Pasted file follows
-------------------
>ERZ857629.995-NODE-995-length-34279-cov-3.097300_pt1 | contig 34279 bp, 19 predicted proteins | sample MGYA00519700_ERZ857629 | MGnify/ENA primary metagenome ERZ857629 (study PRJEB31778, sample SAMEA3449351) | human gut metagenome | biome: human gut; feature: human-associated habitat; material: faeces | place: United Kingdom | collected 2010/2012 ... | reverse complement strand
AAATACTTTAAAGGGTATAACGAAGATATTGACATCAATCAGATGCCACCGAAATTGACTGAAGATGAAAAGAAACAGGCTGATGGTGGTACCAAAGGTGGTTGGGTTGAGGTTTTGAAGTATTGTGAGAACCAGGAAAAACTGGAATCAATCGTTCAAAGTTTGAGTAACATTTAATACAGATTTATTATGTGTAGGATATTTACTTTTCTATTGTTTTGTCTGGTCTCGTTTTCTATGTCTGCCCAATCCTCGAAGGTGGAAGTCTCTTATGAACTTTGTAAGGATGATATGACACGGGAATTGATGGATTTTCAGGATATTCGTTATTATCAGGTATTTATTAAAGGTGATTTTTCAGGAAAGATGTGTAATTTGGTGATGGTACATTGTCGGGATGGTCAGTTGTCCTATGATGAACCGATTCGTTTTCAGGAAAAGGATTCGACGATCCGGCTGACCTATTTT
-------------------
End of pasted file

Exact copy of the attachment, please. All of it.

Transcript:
>ERZ857629.995-NODE-995-length-34279-cov-3.097300_pt1 | contig 34279 bp, 19 predicted proteins | sample MGYA00519700_ERZ857629 | MGnify/ENA primary metagenome ERZ857629 (study PRJEB31778, sample SAMEA3449351) | human gut metagenome | biome: human gut; feature: human-associated habitat; material: faeces | place: United Kingdom | collected 2010/2012 ... | reverse complement strand
AAATACTTTAAAGGGTATAACGAAGATATTGACATCAATCAGATGCCACCGAAATTGACTGAAGATGAAAAGAAACAGGCTGATGGTGGTACCAAAGGTGGTTGGGTTGAGGTTTTGAAGTATTGTGAGAACCAGGAAAAACTGGAATCAATCGTTCAAAGTTTGAGTAACATTTAATACAGATTTATTATGTGTAGGATATTTACTTTTCTATTGTTTTGTCTGGTCTCGTTTTCTATGTCTGCCCAATCCTCGAAGGTGGAAGTCTCTTATGAACTTTGTAAGGATGATATGACACGGGAATTGATGGATTTTCAGGATATTCGTTATTATCAGGTATTTATTAAAGGTGATTTTTCAGGAAAGATGTGTAATTTGGTGATGGTACATTGTCGGGATGGTCAGTTGTCCTATGATGAACCGATTCGTTTTCAGGAAAAGGATTCGACGATCCGGCTGACCTATTTT